AJL: It is both common and appropriate for people to read the Gospels from their own perspectives–what academics like to call reading from one’s own “social location” or “subject position.” Therefore, people will see Jesus through their own lenses. If we can add historical information to those personal and cultural understandings, we can increase appreciation of Jesus’ message and the context in which it was first introduced. Indeed, if we take seriously our own social location, surely we should take Jesus’ location seriously as well.

Including the historical context also allows us to correct the false and toxic stereotypes of Jews and Judaism that have crept into pockets of Christian imagination across the globe. To regard early Judaism as epitomizing misogyny, xenophobia, elitism, legalism, militarism and see Jesus as inventing egalitarianism, universalism, solidarity with the poor, spirituality, and pacifism distorts not only Jewish tradition, it also distorts any understanding of Jesus and the Gospels.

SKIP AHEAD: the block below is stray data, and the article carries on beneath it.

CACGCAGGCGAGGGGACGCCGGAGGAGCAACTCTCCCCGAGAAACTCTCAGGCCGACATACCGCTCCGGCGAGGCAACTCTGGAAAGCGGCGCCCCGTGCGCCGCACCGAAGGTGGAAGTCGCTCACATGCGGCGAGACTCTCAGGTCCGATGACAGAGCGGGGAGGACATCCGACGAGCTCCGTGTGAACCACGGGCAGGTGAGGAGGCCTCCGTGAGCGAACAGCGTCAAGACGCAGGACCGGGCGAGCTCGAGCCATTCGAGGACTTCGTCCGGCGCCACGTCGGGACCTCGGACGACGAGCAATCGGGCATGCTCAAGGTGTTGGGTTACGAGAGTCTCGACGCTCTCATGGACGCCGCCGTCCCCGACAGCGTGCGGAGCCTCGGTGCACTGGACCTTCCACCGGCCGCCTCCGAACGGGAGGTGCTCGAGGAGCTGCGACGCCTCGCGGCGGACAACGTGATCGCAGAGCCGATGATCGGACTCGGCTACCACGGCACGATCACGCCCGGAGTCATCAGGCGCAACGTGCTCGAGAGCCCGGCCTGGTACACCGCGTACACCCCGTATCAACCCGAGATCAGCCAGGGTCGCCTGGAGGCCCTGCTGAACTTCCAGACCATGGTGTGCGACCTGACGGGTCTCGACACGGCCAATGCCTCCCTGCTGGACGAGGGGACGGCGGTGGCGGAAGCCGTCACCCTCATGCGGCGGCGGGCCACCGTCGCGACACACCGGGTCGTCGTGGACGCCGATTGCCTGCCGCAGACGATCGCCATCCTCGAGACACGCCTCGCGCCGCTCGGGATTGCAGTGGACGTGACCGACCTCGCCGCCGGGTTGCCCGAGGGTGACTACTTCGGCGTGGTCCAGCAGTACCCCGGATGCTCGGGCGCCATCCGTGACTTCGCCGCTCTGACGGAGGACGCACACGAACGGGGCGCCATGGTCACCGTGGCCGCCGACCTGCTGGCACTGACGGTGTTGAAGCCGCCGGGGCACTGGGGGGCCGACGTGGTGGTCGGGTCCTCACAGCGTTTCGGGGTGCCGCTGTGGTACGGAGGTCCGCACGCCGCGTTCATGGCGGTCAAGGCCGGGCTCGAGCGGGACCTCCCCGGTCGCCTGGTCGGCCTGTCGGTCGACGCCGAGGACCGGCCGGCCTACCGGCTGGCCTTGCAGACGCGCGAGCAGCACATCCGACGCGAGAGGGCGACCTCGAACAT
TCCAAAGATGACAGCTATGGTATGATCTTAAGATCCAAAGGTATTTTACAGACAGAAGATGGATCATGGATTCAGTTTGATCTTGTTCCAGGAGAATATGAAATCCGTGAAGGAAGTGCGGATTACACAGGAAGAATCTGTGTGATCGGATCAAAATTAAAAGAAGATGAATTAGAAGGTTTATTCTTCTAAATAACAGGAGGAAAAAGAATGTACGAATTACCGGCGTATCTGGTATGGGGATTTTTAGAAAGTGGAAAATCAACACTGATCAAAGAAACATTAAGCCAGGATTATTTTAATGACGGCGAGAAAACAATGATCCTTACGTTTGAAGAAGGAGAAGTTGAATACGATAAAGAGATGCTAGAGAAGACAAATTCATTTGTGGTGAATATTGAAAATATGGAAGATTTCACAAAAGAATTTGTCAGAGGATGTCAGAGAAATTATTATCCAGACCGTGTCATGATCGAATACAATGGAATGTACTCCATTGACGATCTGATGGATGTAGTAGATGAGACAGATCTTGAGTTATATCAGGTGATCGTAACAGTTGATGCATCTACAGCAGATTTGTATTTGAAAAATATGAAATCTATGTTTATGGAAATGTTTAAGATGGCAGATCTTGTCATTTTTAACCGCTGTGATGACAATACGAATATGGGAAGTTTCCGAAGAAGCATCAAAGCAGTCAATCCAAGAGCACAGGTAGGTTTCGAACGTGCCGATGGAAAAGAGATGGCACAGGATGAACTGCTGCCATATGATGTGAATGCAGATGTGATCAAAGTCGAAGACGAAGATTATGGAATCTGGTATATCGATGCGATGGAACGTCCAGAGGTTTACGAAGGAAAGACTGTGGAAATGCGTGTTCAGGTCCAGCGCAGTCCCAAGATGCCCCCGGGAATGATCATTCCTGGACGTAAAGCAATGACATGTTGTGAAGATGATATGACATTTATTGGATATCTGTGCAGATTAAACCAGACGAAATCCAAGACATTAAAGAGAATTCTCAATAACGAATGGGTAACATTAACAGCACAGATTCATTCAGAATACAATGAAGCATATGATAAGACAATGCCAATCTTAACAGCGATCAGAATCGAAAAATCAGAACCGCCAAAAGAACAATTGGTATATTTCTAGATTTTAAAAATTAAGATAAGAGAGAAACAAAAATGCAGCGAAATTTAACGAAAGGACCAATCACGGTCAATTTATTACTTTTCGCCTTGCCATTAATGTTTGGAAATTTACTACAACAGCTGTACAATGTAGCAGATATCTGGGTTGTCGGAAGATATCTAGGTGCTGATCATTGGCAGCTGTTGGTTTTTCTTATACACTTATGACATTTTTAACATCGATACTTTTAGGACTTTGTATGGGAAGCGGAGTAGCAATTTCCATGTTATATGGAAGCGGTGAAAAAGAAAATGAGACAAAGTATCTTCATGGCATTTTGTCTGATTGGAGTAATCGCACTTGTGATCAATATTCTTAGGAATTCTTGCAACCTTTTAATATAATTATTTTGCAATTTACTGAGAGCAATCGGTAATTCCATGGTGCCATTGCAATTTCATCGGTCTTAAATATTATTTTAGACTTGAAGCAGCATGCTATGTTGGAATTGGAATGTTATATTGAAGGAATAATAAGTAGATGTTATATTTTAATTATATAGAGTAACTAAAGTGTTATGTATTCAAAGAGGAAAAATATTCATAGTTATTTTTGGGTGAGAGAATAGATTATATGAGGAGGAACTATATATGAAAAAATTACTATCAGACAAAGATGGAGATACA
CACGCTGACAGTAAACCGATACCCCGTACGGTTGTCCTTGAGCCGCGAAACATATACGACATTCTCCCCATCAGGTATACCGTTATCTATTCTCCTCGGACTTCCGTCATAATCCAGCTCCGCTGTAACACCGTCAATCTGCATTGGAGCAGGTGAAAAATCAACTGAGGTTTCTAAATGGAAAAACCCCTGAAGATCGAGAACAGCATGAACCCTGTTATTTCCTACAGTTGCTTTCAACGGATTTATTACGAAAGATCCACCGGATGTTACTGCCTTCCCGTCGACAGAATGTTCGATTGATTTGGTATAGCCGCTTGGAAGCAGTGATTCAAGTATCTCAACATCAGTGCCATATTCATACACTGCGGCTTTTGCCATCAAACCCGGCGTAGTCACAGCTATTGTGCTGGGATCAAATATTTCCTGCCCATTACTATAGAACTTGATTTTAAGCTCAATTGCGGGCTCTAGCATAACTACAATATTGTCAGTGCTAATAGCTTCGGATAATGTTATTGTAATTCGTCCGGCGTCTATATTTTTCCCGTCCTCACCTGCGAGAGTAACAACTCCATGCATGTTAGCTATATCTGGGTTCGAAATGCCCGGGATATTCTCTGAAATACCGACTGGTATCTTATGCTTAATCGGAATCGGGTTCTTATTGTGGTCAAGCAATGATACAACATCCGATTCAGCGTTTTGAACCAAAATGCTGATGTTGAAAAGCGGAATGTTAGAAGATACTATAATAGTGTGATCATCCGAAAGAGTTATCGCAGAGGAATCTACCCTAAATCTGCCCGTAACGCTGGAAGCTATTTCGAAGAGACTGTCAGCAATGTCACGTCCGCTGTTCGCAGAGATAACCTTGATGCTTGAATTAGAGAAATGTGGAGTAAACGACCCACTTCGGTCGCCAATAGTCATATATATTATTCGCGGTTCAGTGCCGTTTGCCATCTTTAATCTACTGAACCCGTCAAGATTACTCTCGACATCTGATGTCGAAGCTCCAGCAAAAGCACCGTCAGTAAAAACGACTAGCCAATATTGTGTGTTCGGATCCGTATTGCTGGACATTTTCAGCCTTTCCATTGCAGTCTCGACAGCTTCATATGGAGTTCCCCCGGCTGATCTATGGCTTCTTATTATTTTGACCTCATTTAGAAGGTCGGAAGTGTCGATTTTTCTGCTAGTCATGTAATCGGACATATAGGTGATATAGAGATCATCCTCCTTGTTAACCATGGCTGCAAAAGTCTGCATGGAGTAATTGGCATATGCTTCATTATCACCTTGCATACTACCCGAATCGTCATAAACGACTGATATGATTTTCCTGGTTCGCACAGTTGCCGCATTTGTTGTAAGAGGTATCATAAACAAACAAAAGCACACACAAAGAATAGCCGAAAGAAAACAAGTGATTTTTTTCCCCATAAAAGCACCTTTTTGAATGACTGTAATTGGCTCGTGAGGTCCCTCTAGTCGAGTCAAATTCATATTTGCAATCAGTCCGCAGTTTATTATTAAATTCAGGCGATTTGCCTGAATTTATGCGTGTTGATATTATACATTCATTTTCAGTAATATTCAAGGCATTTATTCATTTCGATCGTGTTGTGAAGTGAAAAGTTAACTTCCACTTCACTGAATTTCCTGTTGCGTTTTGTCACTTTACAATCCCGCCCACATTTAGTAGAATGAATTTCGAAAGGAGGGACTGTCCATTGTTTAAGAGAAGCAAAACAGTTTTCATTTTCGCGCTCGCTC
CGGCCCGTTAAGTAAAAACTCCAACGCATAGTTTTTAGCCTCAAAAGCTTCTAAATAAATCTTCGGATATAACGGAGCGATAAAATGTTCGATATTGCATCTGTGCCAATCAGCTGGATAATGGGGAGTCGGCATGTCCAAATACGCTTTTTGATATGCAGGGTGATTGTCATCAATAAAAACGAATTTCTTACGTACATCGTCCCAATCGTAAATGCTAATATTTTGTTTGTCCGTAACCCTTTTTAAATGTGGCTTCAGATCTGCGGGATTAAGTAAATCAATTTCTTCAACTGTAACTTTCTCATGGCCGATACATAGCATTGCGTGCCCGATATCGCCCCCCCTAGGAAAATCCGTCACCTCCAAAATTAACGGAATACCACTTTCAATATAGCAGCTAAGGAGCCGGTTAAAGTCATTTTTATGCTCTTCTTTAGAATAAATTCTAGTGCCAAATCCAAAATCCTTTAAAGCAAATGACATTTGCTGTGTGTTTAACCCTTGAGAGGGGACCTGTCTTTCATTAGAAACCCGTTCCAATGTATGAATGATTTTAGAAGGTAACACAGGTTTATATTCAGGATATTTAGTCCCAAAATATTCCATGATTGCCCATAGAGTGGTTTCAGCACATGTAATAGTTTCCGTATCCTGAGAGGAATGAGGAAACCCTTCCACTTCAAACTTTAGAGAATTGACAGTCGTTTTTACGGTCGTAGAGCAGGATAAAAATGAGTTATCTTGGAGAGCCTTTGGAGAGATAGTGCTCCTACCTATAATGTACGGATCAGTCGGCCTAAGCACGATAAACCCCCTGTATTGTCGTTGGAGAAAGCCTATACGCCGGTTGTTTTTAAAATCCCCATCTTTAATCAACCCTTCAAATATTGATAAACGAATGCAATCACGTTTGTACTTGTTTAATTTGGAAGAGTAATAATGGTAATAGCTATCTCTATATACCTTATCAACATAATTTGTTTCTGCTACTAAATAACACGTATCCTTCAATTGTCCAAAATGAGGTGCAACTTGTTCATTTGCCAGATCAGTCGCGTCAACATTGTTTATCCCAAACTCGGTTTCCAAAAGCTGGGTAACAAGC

RNS: You emphasize Jesus as Rabbi in your parables volume. Why is this important?

AJL: Jesus is the first person in literature called “rabbi,” which at the time–the late first century–meant “teacher.” The term “rabbi,” today thoroughly associated with Judaism, signals for Jesus his own particular Jewish identity.

For Christians, Jesus should be more than a Jewish teacher. But he must be that Jewish teacher as well. If his teachings were not of import to the Church, the Gospels would have skipped right from the Nativity stories to the Passion–right from Advent to Lent. To see Jesus as a rabbi, a Jewish teacher, is to take seriously what he had to say: his parables, interpretation of the Scriptures of Israel, apocalyptic pronouncements, ethical guides–and all of these teachings can only be fully appreciated if we see how they fit into their own historical context.

RNS: The power of parables is not just how they are spoken, but also how they are heard. Are Christians “hearing” the parables the way his first century audience would have?